Much of the work currently conducted within the framework of Universal Grammar and language learnability focuses on the acquisition of syntax. However, the learnability issues are just as applicable to the domain of phonology. This volume is the first to gather research that assumes a sophisticated phonological framework and considers the implications of this framework for language acquisition -- both first and second. As such, this book truly deals with phonological acquisition rather than phonetic acquisition.
"…provides valuable insights into the relationships between data and theory in the acquisition of phonology by children and adults….individual chapters are written by top scholars with different backgrounds, interests and theoretical perspectives."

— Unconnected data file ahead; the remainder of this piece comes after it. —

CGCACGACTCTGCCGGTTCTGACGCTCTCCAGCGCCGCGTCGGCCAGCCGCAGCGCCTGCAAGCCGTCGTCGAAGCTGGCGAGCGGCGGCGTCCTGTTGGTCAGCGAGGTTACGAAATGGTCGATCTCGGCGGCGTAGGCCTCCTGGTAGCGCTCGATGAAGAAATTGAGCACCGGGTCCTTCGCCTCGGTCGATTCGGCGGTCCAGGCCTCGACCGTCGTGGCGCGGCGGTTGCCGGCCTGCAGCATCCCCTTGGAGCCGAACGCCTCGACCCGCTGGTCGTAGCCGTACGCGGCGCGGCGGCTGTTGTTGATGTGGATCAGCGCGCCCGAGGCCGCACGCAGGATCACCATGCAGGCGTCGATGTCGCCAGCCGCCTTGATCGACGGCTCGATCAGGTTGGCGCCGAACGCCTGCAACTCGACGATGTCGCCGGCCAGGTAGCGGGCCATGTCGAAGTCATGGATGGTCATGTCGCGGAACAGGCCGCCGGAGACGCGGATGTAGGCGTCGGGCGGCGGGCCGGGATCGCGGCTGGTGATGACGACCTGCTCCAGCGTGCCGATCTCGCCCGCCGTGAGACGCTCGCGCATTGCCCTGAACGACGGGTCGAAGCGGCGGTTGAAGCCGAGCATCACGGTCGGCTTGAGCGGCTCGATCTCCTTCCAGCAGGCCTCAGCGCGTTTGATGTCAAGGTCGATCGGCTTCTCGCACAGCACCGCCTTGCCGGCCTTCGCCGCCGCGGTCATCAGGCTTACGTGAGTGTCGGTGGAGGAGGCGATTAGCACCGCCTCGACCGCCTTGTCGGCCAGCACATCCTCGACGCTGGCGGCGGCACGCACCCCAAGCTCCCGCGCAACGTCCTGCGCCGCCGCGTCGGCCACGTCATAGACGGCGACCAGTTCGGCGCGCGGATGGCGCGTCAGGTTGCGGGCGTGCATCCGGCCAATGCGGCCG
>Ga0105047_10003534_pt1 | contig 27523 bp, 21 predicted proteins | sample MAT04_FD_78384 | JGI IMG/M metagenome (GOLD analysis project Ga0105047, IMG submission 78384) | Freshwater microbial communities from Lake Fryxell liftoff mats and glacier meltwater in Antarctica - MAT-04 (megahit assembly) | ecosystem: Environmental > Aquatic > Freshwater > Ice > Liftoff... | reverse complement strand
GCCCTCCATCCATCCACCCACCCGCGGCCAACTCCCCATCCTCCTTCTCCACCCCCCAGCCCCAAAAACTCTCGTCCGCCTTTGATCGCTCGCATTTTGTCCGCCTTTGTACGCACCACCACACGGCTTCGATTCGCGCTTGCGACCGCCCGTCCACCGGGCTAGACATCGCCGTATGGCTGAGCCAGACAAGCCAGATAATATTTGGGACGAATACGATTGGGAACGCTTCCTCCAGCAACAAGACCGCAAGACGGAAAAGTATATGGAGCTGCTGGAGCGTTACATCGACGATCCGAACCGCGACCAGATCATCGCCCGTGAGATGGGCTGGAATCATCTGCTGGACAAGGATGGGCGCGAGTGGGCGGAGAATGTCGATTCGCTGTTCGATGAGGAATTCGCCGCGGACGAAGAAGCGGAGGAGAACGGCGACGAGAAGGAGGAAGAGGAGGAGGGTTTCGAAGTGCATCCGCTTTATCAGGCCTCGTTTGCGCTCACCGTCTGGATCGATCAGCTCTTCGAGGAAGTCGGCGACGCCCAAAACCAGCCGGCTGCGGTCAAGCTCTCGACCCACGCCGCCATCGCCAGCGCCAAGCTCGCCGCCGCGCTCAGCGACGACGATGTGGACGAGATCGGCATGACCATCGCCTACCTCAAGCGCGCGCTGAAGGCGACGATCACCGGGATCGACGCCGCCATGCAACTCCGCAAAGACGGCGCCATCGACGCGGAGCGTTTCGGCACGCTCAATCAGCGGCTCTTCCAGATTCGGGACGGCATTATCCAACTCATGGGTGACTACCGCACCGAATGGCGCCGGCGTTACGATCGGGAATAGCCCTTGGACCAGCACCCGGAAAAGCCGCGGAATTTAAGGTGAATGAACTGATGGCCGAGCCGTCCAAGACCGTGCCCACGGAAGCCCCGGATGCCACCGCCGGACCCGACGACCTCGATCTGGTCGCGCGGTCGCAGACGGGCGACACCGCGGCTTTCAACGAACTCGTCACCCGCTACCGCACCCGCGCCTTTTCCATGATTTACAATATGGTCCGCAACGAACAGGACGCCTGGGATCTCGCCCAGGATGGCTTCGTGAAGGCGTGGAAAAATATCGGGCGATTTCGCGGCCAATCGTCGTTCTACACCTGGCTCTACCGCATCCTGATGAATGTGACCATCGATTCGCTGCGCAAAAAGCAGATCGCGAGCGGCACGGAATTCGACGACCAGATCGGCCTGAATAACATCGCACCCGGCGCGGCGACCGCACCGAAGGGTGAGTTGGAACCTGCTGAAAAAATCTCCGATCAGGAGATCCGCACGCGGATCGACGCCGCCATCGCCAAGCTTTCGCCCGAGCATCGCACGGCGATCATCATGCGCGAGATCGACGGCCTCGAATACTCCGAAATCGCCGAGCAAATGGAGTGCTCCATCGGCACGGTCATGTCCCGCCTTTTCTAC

Contents: Preface. J. Archibald, Introduction: Phonological Competence. B.E. Dresher, H. van der Hulst, Global Determinacy and Learnability in Phonology. K. Rice, P. Avery, Variability in a Deterministic Model of Language Acquisition: A Theory of Segmental Elaboration. E.J. Fee, Segments and Syllables in Early Language Acquisition. D. Ingram, The Acquisition of Negative Constraints, the OCP and Underspecified Representations. J. Archibald, The Acquisition of Stress. K. Demuth, The Acquisition of Tonal Systems. D.A. Dinnsen, S.B. Chin, On the Naural Domain of Phonological Disorders. E. Broselow, H-B. Park, Mora Conservation in Second Language Prosody. T. Scovel, Differentiation, Recognition and Identification in the Discrimination of Foreign Accents.